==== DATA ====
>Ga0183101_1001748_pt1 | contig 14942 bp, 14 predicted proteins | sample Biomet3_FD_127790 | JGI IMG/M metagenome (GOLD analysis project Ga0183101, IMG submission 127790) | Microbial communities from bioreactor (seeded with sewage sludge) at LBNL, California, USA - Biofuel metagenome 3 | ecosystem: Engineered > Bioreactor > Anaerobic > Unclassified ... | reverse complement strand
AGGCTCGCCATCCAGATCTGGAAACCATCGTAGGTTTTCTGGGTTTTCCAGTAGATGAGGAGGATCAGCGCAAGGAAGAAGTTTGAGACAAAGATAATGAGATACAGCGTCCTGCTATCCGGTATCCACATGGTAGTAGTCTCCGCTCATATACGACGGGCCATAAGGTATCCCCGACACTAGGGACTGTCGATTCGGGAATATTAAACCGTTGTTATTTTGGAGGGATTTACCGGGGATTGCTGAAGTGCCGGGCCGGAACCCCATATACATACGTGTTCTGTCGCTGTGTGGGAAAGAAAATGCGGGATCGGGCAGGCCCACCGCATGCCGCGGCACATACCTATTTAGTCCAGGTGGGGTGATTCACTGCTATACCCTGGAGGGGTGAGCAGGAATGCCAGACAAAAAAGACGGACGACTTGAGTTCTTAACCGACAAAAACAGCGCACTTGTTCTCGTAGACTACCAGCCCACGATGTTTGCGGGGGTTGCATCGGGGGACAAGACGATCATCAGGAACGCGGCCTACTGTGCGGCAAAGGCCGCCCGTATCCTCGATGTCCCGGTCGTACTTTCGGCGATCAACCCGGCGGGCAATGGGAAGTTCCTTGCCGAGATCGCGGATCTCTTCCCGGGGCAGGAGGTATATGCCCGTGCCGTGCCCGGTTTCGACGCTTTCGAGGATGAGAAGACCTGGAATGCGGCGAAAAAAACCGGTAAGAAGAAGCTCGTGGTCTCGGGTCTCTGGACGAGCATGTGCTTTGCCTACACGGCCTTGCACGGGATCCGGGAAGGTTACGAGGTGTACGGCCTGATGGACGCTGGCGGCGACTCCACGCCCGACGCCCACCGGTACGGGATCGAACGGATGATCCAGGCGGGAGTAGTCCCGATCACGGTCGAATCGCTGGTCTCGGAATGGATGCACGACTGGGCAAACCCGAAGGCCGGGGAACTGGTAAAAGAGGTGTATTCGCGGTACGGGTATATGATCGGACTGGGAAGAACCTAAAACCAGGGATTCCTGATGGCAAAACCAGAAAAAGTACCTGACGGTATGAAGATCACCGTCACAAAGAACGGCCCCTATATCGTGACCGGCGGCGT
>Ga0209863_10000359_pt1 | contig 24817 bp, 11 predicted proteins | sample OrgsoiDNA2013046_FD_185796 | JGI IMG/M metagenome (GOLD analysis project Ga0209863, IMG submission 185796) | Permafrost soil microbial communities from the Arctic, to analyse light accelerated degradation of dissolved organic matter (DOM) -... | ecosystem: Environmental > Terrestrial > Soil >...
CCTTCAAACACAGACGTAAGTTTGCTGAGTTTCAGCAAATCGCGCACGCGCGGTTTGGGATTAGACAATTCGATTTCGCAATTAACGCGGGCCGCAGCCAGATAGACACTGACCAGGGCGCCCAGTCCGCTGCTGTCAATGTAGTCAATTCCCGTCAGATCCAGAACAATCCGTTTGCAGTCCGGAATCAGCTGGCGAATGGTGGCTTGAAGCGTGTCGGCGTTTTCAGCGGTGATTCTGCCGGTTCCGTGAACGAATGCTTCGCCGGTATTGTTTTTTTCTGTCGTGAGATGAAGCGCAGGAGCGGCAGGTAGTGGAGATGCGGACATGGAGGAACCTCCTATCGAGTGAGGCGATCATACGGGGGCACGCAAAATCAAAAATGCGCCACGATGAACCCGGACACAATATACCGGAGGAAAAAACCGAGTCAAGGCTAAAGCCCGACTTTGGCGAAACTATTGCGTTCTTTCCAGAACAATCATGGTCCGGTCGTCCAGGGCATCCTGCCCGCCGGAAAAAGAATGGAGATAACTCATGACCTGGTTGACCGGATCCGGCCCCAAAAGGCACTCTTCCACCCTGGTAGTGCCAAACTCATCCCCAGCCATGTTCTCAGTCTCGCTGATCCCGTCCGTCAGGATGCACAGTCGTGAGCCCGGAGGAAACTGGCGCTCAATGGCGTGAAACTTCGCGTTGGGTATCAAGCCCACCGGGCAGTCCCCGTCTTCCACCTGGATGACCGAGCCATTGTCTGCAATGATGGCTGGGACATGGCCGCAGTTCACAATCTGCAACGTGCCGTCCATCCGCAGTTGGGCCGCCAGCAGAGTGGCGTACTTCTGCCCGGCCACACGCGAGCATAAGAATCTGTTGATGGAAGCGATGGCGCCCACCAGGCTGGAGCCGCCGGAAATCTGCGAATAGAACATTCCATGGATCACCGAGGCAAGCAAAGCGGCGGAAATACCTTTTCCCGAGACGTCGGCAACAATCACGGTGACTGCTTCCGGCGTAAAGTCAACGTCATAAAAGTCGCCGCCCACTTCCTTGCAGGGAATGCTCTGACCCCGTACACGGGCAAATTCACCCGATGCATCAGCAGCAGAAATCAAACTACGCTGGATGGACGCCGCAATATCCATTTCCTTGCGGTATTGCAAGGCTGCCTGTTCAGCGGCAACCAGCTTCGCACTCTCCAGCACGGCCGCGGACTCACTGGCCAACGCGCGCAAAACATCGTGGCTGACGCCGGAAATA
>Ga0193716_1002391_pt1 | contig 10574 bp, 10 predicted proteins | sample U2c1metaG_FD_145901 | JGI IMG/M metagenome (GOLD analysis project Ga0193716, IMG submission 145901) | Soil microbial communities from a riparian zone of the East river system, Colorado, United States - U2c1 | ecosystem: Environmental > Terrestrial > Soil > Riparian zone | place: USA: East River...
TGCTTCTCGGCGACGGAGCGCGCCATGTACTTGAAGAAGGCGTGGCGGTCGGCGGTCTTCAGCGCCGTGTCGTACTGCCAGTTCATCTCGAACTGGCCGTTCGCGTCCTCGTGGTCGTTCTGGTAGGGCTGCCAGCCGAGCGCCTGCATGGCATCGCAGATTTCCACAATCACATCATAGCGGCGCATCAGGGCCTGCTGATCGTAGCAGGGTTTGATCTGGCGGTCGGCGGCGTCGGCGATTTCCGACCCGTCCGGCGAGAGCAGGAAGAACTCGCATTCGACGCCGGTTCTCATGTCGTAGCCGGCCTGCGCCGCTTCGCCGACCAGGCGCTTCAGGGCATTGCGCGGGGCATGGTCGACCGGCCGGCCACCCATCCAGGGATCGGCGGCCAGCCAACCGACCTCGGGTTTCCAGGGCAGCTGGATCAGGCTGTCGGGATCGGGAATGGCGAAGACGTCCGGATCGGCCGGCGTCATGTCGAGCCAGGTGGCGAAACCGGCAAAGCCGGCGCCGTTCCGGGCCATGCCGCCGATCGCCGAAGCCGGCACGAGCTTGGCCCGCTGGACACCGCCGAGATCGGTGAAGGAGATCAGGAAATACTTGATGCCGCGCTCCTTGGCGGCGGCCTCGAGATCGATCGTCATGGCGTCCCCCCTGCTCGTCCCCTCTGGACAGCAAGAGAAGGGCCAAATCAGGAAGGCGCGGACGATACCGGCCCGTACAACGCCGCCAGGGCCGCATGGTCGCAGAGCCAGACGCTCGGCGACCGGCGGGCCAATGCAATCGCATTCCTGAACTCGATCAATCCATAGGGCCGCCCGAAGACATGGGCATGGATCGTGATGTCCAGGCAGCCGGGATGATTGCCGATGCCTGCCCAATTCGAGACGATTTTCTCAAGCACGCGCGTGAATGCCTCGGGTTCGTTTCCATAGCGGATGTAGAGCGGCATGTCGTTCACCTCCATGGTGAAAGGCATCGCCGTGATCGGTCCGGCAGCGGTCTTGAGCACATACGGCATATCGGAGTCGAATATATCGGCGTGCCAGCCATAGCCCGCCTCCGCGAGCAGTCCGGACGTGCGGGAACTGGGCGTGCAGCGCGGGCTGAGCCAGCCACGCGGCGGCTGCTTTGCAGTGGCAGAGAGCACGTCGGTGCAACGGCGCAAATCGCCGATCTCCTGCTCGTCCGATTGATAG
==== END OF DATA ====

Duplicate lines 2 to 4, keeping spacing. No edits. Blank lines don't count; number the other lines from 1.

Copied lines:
AGGCTCGCCATCCAGATCTGGAAACCATCGTAGGTTTTCTGGGTTTTCCAGTAGATGAGGAGGATCAGCGCAAGGAAGAAGTTTGAGACAAAGATAATGAGATACAGCGTCCTGCTATCCGGTATCCACATGGTAGTAGTCTCCGCTCATATACGACGGGCCATAAGGTATCCCCGACACTAGGGACTGTCGATTCGGGAATATTAAACCGTTGTTATTTTGGAGGGATTTACCGGGGATTGCTGAAGTGCCGGGCCGGAACCCCATATACATACGTGTTCTGTCGCTGTGTGGGAAAGAAAATGCGGGATCGGGCAGGCCCACCGCATGCCGCGGCACATACCTATTTAGTCCAGGTGGGGTGATTCACTGCTATACCCTGGAGGGGTGAGCAGGAATGCCAGACAAAAAAGACGGACGACTTGAGTTCTTAACCGACAAAAACAGCGCACTTGTTCTCGTAGACTACCAGCCCACGATGTTTGCGGGGGTTGCATCGGGGGACAAGACGATCATCAGGAACGCGGCCTACTGTGCGGCAAAGGCCGCCCGTATCCTCGATGTCCCGGTCGTACTTTCGGCGATCAACCCGGCGGGCAATGGGAAGTTCCTTGCCGAGATCGCGGATCTCTTCCCGGGGCAGGAGGTATATGCCCGTGCCGTGCCCGGTTTCGACGCTTTCGAGGATGAGAAGACCTGGAATGCGGCGAAAAAAACCGGTAAGAAGAAGCTCGTGGTCTCGGGTCTCTGGACGAGCATGTGCTTTGCCTACACGGCCTTGCACGGGATCCGGGAAGGTTACGAGGTGTACGGCCTGATGGACGCTGGCGGCGACTCCACGCCCGACGCCCACCGGTACGGGATCGAACGGATGATCCAGGCGGGAGTAGTCCCGATCACGGTCGAATCGCTGGTCTCGGAATGGATGCACGACTGGGCAAACCCGAAGGCCGGGGAACTGGTAAAAGAGGTGTATTCGCGGTACGGGTATATGATCGGACTGGGAAGAACCTAAAACCAGGGATTCCTGATGGCAAAACCAGAAAAAGTACCTGACGGTATGAAGATCACCGTCACAAAGAACGGCCCCTATATCGTGACCGGCGGCGT
>Ga0209863_10000359_pt1 | contig 24817 bp, 11 predicted proteins | sample OrgsoiDNA2013046_FD_185796 | JGI IMG/M metagenome (GOLD analysis project Ga0209863, IMG submission 185796) | Permafrost soil microbial communities from the Arctic, to analyse light accelerated degradation of dissolved organic matter (DOM) -... | ecosystem: Environmental > Terrestrial > Soil >...
CCTTCAAACACAGACGTAAGTTTGCTGAGTTTCAGCAAATCGCGCACGCGCGGTTTGGGATTAGACAATTCGATTTCGCAATTAACGCGGGCCGCAGCCAGATAGACACTGACCAGGGCGCCCAGTCCGCTGCTGTCAATGTAGTCAATTCCCGTCAGATCCAGAACAATCCGTTTGCAGTCCGGAATCAGCTGGCGAATGGTGGCTTGAAGCGTGTCGGCGTTTTCAGCGGTGATTCTGCCGGTTCCGTGAACGAATGCTTCGCCGGTATTGTTTTTTTCTGTCGTGAGATGAAGCGCAGGAGCGGCAGGTAGTGGAGATGCGGACATGGAGGAACCTCCTATCGAGTGAGGCGATCATACGGGGGCACGCAAAATCAAAAATGCGCCACGATGAACCCGGACACAATATACCGGAGGAAAAAACCGAGTCAAGGCTAAAGCCCGACTTTGGCGAAACTATTGCGTTCTTTCCAGAACAATCATGGTCCGGTCGTCCAGGGCATCCTGCCCGCCGGAAAAAGAATGGAGATAACTCATGACCTGGTTGACCGGATCCGGCCCCAAAAGGCACTCTTCCACCCTGGTAGTGCCAAACTCATCCCCAGCCATGTTCTCAGTCTCGCTGATCCCGTCCGTCAGGATGCACAGTCGTGAGCCCGGAGGAAACTGGCGCTCAATGGCGTGAAACTTCGCGTTGGGTATCAAGCCCACCGGGCAGTCCCCGTCTTCCACCTGGATGACCGAGCCATTGTCTGCAATGATGGCTGGGACATGGCCGCAGTTCACAATCTGCAACGTGCCGTCCATCCGCAGTTGGGCCGCCAGCAGAGTGGCGTACTTCTGCCCGGCCACACGCGAGCATAAGAATCTGTTGATGGAAGCGATGGCGCCCACCAGGCTGGAGCCGCCGGAAATCTGCGAATAGAACATTCCATGGATCACCGAGGCAAGCAAAGCGGCGGAAATACCTTTTCCCGAGACGTCGGCAACAATCACGGTGACTGCTTCCGGCGTAAAGTCAACGTCATAAAAGTCGCCGCCCACTTCCTTGCAGGGAATGCTCTGACCCCGTACACGGGCAAATTCACCCGATGCATCAGCAGCAGAAATCAAACTACGCTGGATGGACGCCGCAATATCCATTTCCTTGCGGTATTGCAAGGCTGCCTGTTCAGCGGCAACCAGCTTCGCACTCTCCAGCACGGCCGCGGACTCACTGGCCAACGCGCGCAAAACATCGTGGCTGACGCCGGAAATA